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Montana Wild Horse Area

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 BLM-Managed Wild Horse & Burro Herd Management Areas:
Arizona  California  Colorado  Idaho  Montana  Nevada  New Mexico  Oregon  Utah BLM Holding & Adoption Centers Long-Term Holding Facilities  Back to Gallery


Learning about the specific herd management area where one's own horse or burro is from can enrich your appreciation for your adopted animal. It is in that spirit that these pages are offered. Do understand, however, that HMAs (Herd Management Areas) are not breeds. A horse or burro from one HMA has far more in common with all others from all other HMAs than it has differences. Within any particular HMA one will find variation in size, body type.

If you wish to know more about your horse or burro's ancestry, please also read the HISTORY section.


Montana only has one BLM wild horse area - and it's a famous one: The Pryor Mountains HMA. Home to "Cloud" of PBS and Breyer Collectible fame, and to "Orphan Annie" the first mustang ever adopted out by the government.

Montana originally, of course, had large widespread herds of wild horses, and isolated pockets can still be found today in wild areas, but most have been systematically wiped out. Only the Pryor Mountains horses have federal protection and management.

The Pryor Mountain Wild Horse Range was created by Congress in 1968, 3 years before the Wild Free-Roaming Horse & Burro Protection Act of 1971. Its creation is described in detail in Chapter 8 of Heather Smith Thomas' "The Wild Horse Controversy" - a fascinating, thoroughly researched history of wild horses in America, published in 1979. It's a great read that brings to mind the old adage "The more things change, the more they stay the same."

The establishment of the Pryor Mtn Horse Range was very significant in wild horse history, in that it established federal recognition that the public valued wild horses, and that the horses were a national treasure worth protecting, thus paving the way for the 1971 Wild Free-Roaming Wild Horse & Burro Protection Act. The experiences of setting up and managing the Pryors both paved the way for the national program, and provided learning experiences that would apply to the formation of the federal program.

No herd, even Kiger-Riddle, is so carefully watched by the public as Pryor Mtn, so thoroughly studied by field biologists, or has received so much major media coverage over the years.  Today, each animal is named and monitored by citizen advocates and its life history is documented by them. When a gather is scheduled, protests fly, expressing the same concerns as the same groups did in 1968 (that the government is trying to eliminate the herd, that the government is reducing the herd below genetic viability as a way of destroying it, that the government is not working in the interests of the horses but rather at the bidding of grazing and hunting groups, etc.) And the government's response remains the same: that the gather is needed to protect the range from destruction through overgrazing. Adoptions are well-attended and accompanied by much fanfare. Each animal in the adoption is featured on the Internet and in a published catalog, describing the animal's life history, observed temperament, etc.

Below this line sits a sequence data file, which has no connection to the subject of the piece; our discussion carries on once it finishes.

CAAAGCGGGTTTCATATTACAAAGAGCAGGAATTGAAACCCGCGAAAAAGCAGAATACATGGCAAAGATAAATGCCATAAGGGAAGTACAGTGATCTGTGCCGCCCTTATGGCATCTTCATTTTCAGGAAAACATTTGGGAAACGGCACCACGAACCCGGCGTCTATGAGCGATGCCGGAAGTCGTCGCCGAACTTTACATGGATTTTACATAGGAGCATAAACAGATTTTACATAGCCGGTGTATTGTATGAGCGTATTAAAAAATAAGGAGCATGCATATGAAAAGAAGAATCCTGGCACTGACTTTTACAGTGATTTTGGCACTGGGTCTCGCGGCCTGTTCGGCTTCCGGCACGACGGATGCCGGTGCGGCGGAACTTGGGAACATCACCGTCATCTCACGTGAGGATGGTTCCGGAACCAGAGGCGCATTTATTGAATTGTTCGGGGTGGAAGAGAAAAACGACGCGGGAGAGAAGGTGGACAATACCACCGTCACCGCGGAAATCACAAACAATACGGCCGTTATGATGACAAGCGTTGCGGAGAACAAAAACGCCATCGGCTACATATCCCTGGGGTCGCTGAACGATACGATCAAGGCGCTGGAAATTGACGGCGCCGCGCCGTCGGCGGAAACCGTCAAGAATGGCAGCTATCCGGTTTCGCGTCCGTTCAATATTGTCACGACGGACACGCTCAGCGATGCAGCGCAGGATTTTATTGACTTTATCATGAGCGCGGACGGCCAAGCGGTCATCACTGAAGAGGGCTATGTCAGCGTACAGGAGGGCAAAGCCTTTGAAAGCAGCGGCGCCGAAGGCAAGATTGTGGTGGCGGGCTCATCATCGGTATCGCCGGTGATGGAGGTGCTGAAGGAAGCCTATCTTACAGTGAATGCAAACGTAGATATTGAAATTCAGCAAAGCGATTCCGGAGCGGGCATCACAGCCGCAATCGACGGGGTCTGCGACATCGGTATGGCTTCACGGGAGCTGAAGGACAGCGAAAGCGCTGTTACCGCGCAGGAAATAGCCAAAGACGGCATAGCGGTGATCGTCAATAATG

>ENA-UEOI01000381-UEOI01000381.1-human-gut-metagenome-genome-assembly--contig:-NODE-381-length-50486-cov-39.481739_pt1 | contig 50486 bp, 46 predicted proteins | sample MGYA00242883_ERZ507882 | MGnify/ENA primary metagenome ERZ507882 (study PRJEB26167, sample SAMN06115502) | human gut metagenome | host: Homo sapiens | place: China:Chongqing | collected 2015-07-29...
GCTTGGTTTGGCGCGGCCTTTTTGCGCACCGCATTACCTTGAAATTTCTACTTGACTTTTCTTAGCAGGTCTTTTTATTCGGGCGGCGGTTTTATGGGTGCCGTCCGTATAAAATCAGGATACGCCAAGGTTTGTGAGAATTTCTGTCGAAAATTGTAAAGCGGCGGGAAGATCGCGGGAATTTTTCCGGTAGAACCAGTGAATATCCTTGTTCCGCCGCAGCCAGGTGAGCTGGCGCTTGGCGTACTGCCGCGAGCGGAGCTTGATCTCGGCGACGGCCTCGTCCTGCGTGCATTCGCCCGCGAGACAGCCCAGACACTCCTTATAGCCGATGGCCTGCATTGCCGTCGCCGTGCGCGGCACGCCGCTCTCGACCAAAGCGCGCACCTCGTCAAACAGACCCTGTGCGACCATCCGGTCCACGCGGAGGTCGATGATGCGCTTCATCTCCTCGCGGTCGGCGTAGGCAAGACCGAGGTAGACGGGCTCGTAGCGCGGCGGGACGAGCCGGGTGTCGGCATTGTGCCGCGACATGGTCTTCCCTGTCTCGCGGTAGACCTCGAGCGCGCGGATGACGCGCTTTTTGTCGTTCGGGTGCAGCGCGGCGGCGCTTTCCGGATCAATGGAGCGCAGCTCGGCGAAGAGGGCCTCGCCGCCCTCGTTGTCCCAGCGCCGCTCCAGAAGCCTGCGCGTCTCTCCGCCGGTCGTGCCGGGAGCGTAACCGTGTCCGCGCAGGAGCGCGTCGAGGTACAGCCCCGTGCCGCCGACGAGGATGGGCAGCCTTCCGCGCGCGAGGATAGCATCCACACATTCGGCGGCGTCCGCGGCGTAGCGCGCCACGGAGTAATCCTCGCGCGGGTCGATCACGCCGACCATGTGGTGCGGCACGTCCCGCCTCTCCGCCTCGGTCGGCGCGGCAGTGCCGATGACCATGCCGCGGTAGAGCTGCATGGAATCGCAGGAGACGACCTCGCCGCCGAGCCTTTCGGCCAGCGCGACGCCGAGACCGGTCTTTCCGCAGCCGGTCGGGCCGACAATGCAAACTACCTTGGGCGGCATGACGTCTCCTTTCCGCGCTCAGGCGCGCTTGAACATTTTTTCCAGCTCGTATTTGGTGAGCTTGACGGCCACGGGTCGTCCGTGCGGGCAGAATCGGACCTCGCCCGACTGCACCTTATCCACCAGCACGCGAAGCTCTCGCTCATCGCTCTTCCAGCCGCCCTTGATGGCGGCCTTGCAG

Montana Map

Printable brochure
Pryor Mountain
National Wild Horse Range

2011 Fertility Management

2009 Pryor Mtn Adoption Catalog

Sample Bio detail from 2009 adoption


Originally Montana had more wild horse areas, but only Pryor Mountain remains as a Herd Management Area. All the rest have been eliminated, most of them very early on in the program. Small bands of elusive wild horses do still exist throughout Montana, but they have no federal protection. So long as they keep a low profile and don't reproduce too fast, they may remain safe.

data from

In 2010, Dr. Gus Cothran of Texas A&M performed genetic testing on samples from 109 Pryor Mountain horses. Full results can be read by clicking the image.

The short version is that the herd is of mixed ancestry, with some Old Spanish ancestry as well as modern racing and saddle breeds - not unlike many other HMAs.

Pryor Mountains horses tend to be on the small side, with a range of colors. The three basic colors (red, black, and bay) constitute the majority, but there are plenty of dilution genes of dun and creme are present (these are the color genes responsible for palomino, cremello, grulla, buckskin, zebra dun, etc) The only white spotting pattern is roan, and Pryor Mountain is a good producer of the ever-popular blue roan, as well as other roan colors.

Legend says that these horses are descendants of Chief Sitting Bull's herd. The mixed Spanish and modern saddle breed ancestry in their DNA allows this legend to remain a possibility, though this ancestry type is typical of many wild herds.

Kelley & Lance Landry and their Pryor Mountain mustang, Azul Solamente, who appeared as a celebrity horse at the 2007 Equine Affaire in Pomona, CA 

Kelley Landry and Azul Solamente
won the Halter class at the 2005 Western States Wild Horse & Burro Expo

Bucky, adopted by a neighbor of Lona Patton in Wyoming

Pryor Mountain Little Rebel - colt adopted by Sandra Schluter
The above three Pryor Mountains HMA horses were auctioned off on the BLM's November, 2003, Internet Adoption
Pryor Mountain horses on the range

Choose from:
BLM-Managed Wild Horse & Burro Herd Management Areas:
Arizona  California  Colorado  Idaho  Montana  Nevada  New Mexico  Oregon  Utah
BLM Holding & Adoption Centers Long-Term Holding Facilities

Non-BLM Wild Horse Areas:
Atlantic Coast  Central USA 
State of Nevada Dept. of Agriculture (Reno-Area Comstock/Virginia Range "Estrays")
US Forest Service Wild Horse Territories  Sheldon USFWS 

Wild Horse Areas not included in this website: Indian Reservations, Private Lands